Privacy as Trust

Five Privacy Considerations to Build Trust in Your Product

Sometimes life has a funny way of coming full circle. Back in 2016, I published a blog after seeing a play called “Privacy.” Now I enjoyed the play, but it also really expanded my mental horizons on privacy to the point that I had to sit down and write that post.

The play wove in a great deal of audience real-time interaction, focused on each audience member’s personal data. The clever conceit was: At times the play stopped, and they showed how much supposedly private information could be dug up on individual audience members. They pulled up photos of us buying our tickets and images of our homes.

For me the experience brought home how easily companies can access private information and breach the trust of users who give data without expecting it to be used in other contexts.

I was thrilled to have Professor Ari Ezra Waldman – an internationally recognized thought leader on privacy and online safety and author of “Privacy as Trust” – as a guest on the Georgian Impact podcast because he had been a consultant on this play. I knew he’d be able to give us some excellent tips on how to think about privacy as we design technology products.

Have are five highlights of the discussion for you to consider as you build products with privacy and trust:

1.  Privacy and Intimacy

Modern technology is changing the notion of privacy.  In an intimate relationship, for example, with a friend, doctor or lawyer we don’t need NDAs or Terms & Conditions. We may often share the most sensitive of information, but we do so in an environment of intimacy and trust.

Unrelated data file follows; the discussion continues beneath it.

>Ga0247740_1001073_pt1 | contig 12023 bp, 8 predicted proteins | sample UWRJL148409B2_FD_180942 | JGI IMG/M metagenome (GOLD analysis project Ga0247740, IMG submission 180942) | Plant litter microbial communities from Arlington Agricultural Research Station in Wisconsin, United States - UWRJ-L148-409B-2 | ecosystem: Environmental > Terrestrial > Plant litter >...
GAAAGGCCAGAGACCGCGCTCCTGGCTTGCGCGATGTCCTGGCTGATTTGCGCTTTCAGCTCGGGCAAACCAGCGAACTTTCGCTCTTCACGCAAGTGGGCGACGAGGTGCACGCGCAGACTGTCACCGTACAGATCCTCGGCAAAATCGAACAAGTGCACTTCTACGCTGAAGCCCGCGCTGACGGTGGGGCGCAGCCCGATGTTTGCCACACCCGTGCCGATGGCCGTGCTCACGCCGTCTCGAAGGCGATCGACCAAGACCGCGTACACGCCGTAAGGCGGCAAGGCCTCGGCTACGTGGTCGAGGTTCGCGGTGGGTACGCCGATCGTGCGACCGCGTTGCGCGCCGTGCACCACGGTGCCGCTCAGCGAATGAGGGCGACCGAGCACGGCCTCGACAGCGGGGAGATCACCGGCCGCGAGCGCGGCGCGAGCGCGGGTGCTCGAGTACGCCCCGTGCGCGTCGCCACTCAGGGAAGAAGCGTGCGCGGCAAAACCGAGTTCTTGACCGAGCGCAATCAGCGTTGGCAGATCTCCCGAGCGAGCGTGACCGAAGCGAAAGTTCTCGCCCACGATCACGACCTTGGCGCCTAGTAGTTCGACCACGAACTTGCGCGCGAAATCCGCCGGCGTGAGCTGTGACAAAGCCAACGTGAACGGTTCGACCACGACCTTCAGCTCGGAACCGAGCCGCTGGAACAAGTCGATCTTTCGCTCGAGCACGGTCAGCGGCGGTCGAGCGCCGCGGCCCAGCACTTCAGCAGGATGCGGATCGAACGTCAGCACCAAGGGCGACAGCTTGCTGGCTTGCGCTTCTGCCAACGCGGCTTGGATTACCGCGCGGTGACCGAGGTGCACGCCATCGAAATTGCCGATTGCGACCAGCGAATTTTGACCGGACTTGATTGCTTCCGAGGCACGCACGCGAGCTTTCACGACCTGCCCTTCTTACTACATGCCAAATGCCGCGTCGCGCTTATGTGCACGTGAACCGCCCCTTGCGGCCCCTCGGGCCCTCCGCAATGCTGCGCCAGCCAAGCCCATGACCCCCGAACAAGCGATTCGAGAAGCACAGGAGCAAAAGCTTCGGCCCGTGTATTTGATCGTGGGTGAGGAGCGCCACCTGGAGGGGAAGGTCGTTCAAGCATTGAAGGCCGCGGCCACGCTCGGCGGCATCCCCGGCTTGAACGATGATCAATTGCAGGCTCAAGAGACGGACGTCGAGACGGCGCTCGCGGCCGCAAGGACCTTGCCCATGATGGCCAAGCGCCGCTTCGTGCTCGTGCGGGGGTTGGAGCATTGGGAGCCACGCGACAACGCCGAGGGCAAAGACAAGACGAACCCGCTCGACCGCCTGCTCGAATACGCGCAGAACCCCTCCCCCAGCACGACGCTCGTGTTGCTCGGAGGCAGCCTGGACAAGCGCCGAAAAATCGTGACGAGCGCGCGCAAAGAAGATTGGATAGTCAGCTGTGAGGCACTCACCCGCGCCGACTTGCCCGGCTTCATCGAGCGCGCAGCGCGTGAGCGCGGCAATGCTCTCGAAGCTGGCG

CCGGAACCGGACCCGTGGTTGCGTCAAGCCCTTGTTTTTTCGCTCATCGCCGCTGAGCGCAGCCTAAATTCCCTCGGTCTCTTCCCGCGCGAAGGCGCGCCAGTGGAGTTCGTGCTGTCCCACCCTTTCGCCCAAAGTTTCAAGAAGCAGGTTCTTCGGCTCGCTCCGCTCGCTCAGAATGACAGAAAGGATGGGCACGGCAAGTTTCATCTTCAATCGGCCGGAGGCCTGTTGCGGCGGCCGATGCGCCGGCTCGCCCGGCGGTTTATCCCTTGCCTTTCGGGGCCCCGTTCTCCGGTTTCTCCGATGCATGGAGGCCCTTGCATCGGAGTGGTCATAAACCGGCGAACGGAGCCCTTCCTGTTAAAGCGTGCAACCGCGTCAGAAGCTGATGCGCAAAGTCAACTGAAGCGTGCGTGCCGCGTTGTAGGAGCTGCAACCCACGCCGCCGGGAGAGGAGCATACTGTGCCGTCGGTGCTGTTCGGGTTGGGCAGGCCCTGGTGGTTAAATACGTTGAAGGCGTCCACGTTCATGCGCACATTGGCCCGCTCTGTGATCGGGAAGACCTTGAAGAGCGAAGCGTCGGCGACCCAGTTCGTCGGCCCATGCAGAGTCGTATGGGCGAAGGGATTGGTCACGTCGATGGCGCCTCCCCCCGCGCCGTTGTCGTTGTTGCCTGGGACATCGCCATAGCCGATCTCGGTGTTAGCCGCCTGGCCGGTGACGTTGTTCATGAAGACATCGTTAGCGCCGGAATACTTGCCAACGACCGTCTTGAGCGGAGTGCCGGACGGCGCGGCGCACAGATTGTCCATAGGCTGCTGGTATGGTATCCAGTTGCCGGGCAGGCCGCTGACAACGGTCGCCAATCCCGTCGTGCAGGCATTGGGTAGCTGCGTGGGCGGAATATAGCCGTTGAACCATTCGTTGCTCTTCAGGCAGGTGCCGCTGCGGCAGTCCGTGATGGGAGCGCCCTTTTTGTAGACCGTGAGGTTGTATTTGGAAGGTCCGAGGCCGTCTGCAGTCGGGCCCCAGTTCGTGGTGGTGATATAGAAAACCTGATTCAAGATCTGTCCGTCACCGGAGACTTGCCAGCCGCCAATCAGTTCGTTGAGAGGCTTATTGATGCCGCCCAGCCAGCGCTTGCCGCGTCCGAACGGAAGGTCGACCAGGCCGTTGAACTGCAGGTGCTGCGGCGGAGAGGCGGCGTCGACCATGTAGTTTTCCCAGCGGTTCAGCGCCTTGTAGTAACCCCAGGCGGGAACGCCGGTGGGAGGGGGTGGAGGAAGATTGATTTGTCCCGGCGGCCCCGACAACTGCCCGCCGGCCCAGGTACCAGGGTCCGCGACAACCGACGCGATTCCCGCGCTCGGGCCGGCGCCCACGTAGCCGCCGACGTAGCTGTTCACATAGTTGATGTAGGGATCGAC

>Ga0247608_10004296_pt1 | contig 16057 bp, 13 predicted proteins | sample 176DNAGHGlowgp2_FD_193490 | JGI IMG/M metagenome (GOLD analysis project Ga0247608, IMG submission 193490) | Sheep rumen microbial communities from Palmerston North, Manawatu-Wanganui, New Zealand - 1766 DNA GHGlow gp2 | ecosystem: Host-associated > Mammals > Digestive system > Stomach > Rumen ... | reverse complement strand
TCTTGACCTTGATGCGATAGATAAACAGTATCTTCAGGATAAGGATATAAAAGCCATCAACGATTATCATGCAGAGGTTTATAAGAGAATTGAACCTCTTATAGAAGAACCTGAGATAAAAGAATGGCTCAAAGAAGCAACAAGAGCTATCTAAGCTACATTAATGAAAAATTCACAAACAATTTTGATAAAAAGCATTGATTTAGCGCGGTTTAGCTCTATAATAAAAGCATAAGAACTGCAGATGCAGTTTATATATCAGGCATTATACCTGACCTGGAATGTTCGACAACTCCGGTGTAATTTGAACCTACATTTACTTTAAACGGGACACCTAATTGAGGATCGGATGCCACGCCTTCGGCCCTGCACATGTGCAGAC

This trust is built upon expectations; there are personal space expectations of ‘do not invade’, for example. These expectations can be thought of as ‘non-interference’. NDAs and similar, are trying to reflect these social expectations in written form.

The same privacy requirements can also be applied to technology. At the moment, tech companies take our data to serve their own interest. Ari argued that the law should treat big tech companies in the same way it treats other fiduciaries like doctors.

The same expectations of data protection and respect we have with doctors and lawyers could be applied to technology vendors. 

2.  Contextual Privacy

Context is an important aspect of privacy. Ari makes the case in his book that privacy should be an expectation if we share information within a particular context. For example, if we attend an Alcoholics Anonymous (AA) meeting and share intimate details, we expect privacy and there are rules on non-disclosure outside of the group context.

However, privacy is not secrecy. There is a significant difference between posting a public image and disclosing HIV information to ten of your closet friends. Ultimately, privacy is mapped to the expectations of trust within a given context.

Technology makes this more complicated. What if you post something on Facebook but only make is accessible to 10 friends? Is this the same as intimate sharing offline? It may well be, but technology complicates the landscape. This disclosure can affect the Facebook algorithm. It may then disclose information – or related information – to others. In a real-world case, an LBGTQ person came out to a small group of friends, in a closed group. This influenced the Facebook algorithm of her father’s feed, thereby notifying him of her status.

Privacy cases can be lost based on the mistaken idea that disclosing to one discloses to all. Think about the privacy expectations of data you collect.

3.  Diversity by Design